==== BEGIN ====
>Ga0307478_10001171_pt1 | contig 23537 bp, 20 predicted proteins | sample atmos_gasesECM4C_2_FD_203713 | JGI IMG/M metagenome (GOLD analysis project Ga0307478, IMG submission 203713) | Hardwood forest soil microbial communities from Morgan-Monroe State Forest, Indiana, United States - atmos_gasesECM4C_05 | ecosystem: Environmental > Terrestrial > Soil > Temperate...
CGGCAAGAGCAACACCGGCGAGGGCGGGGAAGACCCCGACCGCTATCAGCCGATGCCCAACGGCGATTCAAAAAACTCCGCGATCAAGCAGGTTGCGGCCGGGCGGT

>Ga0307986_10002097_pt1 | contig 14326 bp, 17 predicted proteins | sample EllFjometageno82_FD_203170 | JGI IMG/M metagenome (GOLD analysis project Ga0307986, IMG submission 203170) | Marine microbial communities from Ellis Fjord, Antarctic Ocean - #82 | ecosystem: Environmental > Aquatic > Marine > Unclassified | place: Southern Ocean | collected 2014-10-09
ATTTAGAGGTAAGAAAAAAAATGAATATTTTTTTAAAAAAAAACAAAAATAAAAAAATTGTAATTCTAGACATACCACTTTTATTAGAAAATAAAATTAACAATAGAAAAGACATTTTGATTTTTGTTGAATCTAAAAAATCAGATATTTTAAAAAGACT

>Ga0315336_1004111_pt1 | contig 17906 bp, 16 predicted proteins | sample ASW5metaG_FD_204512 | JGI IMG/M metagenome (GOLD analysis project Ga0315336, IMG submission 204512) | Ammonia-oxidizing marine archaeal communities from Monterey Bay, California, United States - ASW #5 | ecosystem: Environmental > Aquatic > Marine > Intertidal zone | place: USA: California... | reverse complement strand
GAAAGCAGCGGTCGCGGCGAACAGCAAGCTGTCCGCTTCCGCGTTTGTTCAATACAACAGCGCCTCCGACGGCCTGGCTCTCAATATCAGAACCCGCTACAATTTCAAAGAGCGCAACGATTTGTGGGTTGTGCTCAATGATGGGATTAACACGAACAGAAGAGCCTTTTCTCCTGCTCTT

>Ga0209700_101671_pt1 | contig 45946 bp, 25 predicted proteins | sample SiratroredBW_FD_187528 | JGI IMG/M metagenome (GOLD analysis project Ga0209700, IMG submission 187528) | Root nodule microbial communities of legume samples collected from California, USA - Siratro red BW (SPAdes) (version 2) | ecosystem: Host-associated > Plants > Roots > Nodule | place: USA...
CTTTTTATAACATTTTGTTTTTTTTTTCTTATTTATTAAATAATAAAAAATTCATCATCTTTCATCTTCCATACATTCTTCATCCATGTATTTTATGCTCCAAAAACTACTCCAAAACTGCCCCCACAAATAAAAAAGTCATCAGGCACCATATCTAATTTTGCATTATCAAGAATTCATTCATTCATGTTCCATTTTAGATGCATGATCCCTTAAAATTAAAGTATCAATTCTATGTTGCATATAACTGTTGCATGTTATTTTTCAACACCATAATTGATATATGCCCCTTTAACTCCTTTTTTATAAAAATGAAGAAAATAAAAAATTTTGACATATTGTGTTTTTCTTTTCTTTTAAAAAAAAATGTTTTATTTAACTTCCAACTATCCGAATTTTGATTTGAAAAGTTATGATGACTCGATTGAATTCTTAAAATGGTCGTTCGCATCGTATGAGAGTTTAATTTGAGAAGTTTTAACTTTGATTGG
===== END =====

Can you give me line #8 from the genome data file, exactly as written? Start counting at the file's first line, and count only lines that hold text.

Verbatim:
CTTTTTATAACATTTTGTTTTTTTTTTCTTATTTATTAAATAATAAAAAATTCATCATCTTTCATCTTCCATACATTCTTCATCCATGTATTTTATGCTCCAAAAACTACTCCAAAACTGCCCCCACAAATAAAAAAGTCATCAGGCACCATATCTAATTTTGCATTATCAAGAATTCATTCATTCATGTTCCATTTTAGATGCATGATCCCTTAAAATTAAAGTATCAATTCTATGTTGCATATAACTGTTGCATGTTATTTTTCAACACCATAATTGATATATGCCCCTTTAACTCCTTTTTTATAAAAATGAAGAAAATAAAAAATTTTGACATATTGTGTTTTTCTTTTCTTTTAAAAAAAAATGTTTTATTTAACTTCCAACTATCCGAATTTTGATTTGAAAAGTTATGATGACTCGATTGAATTCTTAAAATGGTCGTTCGCATCGTATGAGAGTTTAATTTGAGAAGTTTTAACTTTGATTGG